“I want students to feel like they know me as a friend in order to create a strong relationship,” Heseile explained. “The person who sits as the next [VP Student Life] needs to create avenues where students can reach out to them in an informal way… Creating spaces where students can sit down, virtually or in-person, and chat to the VP about their concerns and hopes will create a tighter community.”

Asked for a fun fact, Karla said that cows are her favorite animal, calling them “the sweetest and prettiest creatures to ever exist.” She can be found on Instagram @karlaheisele, where she shares information about her campaign.

[tabby title=”VP Finance”]


Éric Sader

Éric Sader is a U3 Economics student running for the position of VP Finance on a three-fold platform of reform, advocacy, and accessibility. . Hailing from the Southshore, Sader attended Dawson College before coming to McGill. 

Although he has not previously been involved with SSMU, he has several leadership experiences in student clubs, including McGill Model United Nations,  ande has always been interested in joining student government. Sader claimed that in his experience as a student outside of SSMU, he has realized that most of what gets relayed to the student body is entirely political, and this makes it so that many students are unaware of the function SSMU plays in the university system. “Most of what SSMU does is actually incredible work, because it supports the services, it allows students to run clubs and have the funding that they need, and it supports really important initiatives on campus, but that is not what comes to the mind for the average student.”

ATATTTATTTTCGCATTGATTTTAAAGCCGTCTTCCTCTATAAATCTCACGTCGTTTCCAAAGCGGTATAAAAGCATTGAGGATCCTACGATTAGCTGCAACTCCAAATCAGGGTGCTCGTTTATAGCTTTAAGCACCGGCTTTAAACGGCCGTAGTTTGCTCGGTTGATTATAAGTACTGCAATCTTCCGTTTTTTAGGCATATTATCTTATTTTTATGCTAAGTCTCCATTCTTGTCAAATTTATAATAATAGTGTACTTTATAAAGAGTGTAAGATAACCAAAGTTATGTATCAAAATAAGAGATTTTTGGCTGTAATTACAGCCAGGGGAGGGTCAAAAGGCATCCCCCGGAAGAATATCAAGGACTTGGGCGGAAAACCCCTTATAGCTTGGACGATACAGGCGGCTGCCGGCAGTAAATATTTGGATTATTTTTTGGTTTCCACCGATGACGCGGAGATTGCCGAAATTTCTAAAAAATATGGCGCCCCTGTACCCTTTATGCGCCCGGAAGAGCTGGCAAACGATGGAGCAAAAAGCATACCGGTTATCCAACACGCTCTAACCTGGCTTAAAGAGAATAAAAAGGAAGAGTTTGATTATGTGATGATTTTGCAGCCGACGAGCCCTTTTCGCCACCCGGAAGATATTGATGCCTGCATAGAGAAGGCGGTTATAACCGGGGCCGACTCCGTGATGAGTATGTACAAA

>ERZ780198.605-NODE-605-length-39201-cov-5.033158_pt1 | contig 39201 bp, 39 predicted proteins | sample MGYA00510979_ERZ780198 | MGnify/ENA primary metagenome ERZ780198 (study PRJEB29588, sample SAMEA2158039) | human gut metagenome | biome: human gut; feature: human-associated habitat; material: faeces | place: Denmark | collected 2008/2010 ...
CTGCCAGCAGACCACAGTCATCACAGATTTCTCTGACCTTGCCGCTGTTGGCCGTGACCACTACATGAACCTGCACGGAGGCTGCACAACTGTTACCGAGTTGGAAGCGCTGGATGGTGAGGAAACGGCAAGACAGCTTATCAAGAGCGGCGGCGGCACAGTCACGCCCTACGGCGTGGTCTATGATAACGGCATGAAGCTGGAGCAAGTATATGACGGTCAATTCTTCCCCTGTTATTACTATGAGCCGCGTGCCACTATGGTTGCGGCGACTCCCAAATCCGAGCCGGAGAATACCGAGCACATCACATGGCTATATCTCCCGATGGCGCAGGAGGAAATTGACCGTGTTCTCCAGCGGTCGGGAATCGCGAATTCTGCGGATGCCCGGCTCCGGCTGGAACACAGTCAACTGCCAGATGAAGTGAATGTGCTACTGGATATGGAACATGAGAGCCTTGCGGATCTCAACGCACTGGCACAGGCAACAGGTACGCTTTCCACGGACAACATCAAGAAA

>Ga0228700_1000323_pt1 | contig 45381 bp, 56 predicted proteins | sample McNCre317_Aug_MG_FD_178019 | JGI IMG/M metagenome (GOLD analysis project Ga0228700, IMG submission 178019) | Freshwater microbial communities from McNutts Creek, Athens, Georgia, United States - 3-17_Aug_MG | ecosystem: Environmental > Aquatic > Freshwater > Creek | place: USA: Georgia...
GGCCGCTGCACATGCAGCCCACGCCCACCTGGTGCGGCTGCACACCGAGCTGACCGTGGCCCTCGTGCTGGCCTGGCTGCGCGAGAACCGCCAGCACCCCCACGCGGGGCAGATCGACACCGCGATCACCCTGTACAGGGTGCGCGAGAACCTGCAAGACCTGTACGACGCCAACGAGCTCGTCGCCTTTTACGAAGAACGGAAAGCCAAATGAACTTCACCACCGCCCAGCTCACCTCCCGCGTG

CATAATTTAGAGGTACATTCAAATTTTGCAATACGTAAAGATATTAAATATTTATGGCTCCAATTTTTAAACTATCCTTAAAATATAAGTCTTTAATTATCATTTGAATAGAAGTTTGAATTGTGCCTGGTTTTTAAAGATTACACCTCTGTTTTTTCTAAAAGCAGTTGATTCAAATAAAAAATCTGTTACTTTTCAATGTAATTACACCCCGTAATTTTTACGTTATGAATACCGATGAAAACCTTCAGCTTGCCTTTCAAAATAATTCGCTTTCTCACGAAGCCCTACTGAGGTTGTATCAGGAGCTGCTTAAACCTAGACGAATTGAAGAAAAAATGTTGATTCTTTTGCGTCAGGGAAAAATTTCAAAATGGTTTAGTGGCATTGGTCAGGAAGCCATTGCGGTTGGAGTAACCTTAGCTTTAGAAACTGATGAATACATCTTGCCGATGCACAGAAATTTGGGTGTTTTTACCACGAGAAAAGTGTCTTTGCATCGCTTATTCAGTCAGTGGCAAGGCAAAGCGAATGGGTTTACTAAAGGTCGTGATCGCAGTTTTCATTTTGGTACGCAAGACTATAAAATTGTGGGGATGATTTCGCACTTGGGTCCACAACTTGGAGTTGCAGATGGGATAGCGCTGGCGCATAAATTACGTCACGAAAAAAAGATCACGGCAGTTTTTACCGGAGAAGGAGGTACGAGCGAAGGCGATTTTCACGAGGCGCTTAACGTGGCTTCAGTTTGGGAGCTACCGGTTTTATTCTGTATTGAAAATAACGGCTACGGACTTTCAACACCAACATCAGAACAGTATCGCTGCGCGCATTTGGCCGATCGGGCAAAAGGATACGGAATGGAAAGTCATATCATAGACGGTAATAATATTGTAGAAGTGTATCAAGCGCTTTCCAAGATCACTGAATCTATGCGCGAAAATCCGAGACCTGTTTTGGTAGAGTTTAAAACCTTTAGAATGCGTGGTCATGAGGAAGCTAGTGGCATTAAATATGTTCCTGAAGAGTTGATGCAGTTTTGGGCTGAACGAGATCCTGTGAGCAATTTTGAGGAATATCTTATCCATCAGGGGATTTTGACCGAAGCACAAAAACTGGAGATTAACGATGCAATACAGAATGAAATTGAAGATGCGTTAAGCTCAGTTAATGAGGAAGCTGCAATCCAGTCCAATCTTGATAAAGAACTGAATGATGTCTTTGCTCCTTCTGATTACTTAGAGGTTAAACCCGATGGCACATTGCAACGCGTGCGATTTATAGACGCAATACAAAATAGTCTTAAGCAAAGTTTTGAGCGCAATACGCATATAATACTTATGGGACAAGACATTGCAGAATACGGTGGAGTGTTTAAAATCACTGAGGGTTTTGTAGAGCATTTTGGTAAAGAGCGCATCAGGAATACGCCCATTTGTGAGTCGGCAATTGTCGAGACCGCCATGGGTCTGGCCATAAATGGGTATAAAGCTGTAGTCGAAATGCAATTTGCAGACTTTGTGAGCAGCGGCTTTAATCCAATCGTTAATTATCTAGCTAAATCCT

As an executive member of McMUN for the past two years, Sader is familiar with finance and equity issues. This year, his role as Deputy Head Delegate required him to handle budgeting and equity matters.

Trying to move away from a purely political role of SSMU, Sader is an advocate for “active involvement,” who believes that the numerical and procedural aspect of the VP Finance position is “the logistical and supportive backbone” of the whole organization, even if it isn’t the most “spicy” aspect of it. “Aside from it best meeting my qualifications, the role of VP Finance is one of the most actionable parts of SSMU.” The focus of his campaign platform aims to make real change in SSMU operations.